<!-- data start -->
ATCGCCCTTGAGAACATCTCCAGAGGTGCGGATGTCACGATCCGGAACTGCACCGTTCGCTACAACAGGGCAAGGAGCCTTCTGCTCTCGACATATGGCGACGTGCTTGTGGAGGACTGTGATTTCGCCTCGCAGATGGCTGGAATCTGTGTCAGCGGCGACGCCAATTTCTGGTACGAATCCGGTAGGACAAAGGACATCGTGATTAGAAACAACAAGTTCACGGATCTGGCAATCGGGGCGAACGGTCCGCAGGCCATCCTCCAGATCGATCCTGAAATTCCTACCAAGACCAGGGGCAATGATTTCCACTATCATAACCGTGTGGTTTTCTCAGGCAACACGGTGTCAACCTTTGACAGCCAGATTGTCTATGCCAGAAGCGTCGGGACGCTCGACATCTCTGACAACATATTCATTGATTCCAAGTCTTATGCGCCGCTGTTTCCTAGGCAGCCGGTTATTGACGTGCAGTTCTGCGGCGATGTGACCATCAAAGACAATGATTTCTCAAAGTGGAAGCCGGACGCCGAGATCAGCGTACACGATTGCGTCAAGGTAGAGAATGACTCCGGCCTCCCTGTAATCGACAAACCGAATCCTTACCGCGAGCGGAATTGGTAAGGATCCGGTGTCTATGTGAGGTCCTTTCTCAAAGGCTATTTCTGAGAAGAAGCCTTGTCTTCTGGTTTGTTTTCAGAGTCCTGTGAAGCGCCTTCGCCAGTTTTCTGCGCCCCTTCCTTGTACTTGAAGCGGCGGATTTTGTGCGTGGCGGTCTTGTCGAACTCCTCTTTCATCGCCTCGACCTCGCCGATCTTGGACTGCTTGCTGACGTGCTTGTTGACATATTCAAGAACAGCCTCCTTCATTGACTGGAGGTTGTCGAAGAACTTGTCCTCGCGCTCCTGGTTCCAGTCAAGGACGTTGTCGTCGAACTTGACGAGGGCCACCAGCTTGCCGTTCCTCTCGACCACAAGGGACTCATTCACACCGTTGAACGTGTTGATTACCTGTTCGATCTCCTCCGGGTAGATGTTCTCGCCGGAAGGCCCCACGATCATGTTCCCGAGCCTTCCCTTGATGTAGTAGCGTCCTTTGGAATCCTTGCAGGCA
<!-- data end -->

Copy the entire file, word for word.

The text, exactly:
ATCGCCCTTGAGAACATCTCCAGAGGTGCGGATGTCACGATCCGGAACTGCACCGTTCGCTACAACAGGGCAAGGAGCCTTCTGCTCTCGACATATGGCGACGTGCTTGTGGAGGACTGTGATTTCGCCTCGCAGATGGCTGGAATCTGTGTCAGCGGCGACGCCAATTTCTGGTACGAATCCGGTAGGACAAAGGACATCGTGATTAGAAACAACAAGTTCACGGATCTGGCAATCGGGGCGAACGGTCCGCAGGCCATCCTCCAGATCGATCCTGAAATTCCTACCAAGACCAGGGGCAATGATTTCCACTATCATAACCGTGTGGTTTTCTCAGGCAACACGGTGTCAACCTTTGACAGCCAGATTGTCTATGCCAGAAGCGTCGGGACGCTCGACATCTCTGACAACATATTCATTGATTCCAAGTCTTATGCGCCGCTGTTTCCTAGGCAGCCGGTTATTGACGTGCAGTTCTGCGGCGATGTGACCATCAAAGACAATGATTTCTCAAAGTGGAAGCCGGACGCCGAGATCAGCGTACACGATTGCGTCAAGGTAGAGAATGACTCCGGCCTCCCTGTAATCGACAAACCGAATCCTTACCGCGAGCGGAATTGGTAAGGATCCGGTGTCTATGTGAGGTCCTTTCTCAAAGGCTATTTCTGAGAAGAAGCCTTGTCTTCTGGTTTGTTTTCAGAGTCCTGTGAAGCGCCTTCGCCAGTTTTCTGCGCCCCTTCCTTGTACTTGAAGCGGCGGATTTTGTGCGTGGCGGTCTTGTCGAACTCCTCTTTCATCGCCTCGACCTCGCCGATCTTGGACTGCTTGCTGACGTGCTTGTTGACATATTCAAGAACAGCCTCCTTCATTGACTGGAGGTTGTCGAAGAACTTGTCCTCGCGCTCCTGGTTCCAGTCAAGGACGTTGTCGTCGAACTTGACGAGGGCCACCAGCTTGCCGTTCCTCTCGACCACAAGGGACTCATTCACACCGTTGAACGTGTTGATTACCTGTTCGATCTCCTCCGGGTAGATGTTCTCGCCGGAAGGCCCCACGATCATGTTCCCGAGCCTTCCCTTGATGTAGTAGCGTCCTTTGGAATCCTTGCAGGCA